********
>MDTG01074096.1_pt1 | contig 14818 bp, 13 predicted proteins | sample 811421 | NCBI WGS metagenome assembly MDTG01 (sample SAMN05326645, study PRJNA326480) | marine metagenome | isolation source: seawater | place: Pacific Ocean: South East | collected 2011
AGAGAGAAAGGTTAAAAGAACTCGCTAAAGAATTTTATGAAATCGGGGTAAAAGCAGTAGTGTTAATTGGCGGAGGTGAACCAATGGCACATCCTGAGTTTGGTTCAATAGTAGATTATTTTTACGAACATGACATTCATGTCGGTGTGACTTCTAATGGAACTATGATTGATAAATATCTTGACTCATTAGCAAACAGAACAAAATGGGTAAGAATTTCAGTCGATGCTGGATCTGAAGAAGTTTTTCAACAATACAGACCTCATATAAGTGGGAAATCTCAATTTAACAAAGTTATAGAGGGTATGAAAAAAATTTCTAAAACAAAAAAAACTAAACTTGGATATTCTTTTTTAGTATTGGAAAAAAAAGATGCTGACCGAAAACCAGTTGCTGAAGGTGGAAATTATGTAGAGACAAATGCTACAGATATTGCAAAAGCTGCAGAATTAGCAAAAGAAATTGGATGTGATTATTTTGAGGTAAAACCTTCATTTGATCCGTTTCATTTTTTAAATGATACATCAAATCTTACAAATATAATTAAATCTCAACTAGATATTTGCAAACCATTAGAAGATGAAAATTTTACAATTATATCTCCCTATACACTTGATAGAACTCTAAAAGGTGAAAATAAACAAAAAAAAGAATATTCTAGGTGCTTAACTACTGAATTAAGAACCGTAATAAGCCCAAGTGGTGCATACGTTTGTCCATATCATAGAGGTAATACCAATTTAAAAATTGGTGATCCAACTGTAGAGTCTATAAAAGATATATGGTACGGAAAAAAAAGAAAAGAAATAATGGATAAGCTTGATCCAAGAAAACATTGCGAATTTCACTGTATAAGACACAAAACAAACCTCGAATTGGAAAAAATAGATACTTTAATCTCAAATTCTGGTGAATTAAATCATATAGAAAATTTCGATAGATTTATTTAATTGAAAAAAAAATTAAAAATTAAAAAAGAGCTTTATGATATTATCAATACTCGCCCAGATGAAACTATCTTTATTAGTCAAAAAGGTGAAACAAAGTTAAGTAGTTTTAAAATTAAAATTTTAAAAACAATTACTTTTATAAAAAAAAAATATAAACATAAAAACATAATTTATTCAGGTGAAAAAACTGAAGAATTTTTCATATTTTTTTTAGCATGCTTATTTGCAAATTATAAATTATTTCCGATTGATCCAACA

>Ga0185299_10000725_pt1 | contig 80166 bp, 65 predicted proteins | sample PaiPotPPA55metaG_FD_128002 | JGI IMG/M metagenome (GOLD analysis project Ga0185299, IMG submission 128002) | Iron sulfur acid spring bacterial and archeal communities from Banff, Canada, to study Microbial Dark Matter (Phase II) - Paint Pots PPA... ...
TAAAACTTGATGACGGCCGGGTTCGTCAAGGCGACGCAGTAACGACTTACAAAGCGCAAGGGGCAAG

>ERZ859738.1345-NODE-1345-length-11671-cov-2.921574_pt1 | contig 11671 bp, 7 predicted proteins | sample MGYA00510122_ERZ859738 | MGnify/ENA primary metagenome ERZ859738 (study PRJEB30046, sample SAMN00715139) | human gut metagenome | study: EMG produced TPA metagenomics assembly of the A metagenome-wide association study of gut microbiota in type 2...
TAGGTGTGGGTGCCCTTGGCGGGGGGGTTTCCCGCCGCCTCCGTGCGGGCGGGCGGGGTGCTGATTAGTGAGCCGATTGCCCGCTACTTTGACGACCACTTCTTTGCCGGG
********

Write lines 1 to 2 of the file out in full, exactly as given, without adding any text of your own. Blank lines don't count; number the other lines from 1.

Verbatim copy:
>MDTG01074096.1_pt1 | contig 14818 bp, 13 predicted proteins | sample 811421 | NCBI WGS metagenome assembly MDTG01 (sample SAMN05326645, study PRJNA326480) | marine metagenome | isolation source: seawater | place: Pacific Ocean: South East | collected 2011
AGAGAGAAAGGTTAAAAGAACTCGCTAAAGAATTTTATGAAATCGGGGTAAAAGCAGTAGTGTTAATTGGCGGAGGTGAACCAATGGCACATCCTGAGTTTGGTTCAATAGTAGATTATTTTTACGAACATGACATTCATGTCGGTGTGACTTCTAATGGAACTATGATTGATAAATATCTTGACTCATTAGCAAACAGAACAAAATGGGTAAGAATTTCAGTCGATGCTGGATCTGAAGAAGTTTTTCAACAATACAGACCTCATATAAGTGGGAAATCTCAATTTAACAAAGTTATAGAGGGTATGAAAAAAATTTCTAAAACAAAAAAAACTAAACTTGGATATTCTTTTTTAGTATTGGAAAAAAAAGATGCTGACCGAAAACCAGTTGCTGAAGGTGGAAATTATGTAGAGACAAATGCTACAGATATTGCAAAAGCTGCAGAATTAGCAAAAGAAATTGGATGTGATTATTTTGAGGTAAAACCTTCATTTGATCCGTTTCATTTTTTAAATGATACATCAAATCTTACAAATATAATTAAATCTCAACTAGATATTTGCAAACCATTAGAAGATGAAAATTTTACAATTATATCTCCCTATACACTTGATAGAACTCTAAAAGGTGAAAATAAACAAAAAAAAGAATATTCTAGGTGCTTAACTACTGAATTAAGAACCGTAATAAGCCCAAGTGGTGCATACGTTTGTCCATATCATAGAGGTAATACCAATTTAAAAATTGGTGATCCAACTGTAGAGTCTATAAAAGATATATGGTACGGAAAAAAAAGAAAAGAAATAATGGATAAGCTTGATCCAAGAAAACATTGCGAATTTCACTGTATAAGACACAAAACAAACCTCGAATTGGAAAAAATAGATACTTTAATCTCAAATTCTGGTGAATTAAATCATATAGAAAATTTCGATAGATTTATTTAATTGAAAAAAAAATTAAAAATTAAAAAAGAGCTTTATGATATTATCAATACTCGCCCAGATGAAACTATCTTTATTAGTCAAAAAGGTGAAACAAAGTTAAGTAGTTTTAAAATTAAAATTTTAAAAACAATTACTTTTATAAAAAAAAAATATAAACATAAAAACATAATTTATTCAGGTGAAAAAACTGAAGAATTTTTCATATTTTTTTTAGCATGCTTATTTGCAAATTATAAATTATTTCCGATTGATCCAACA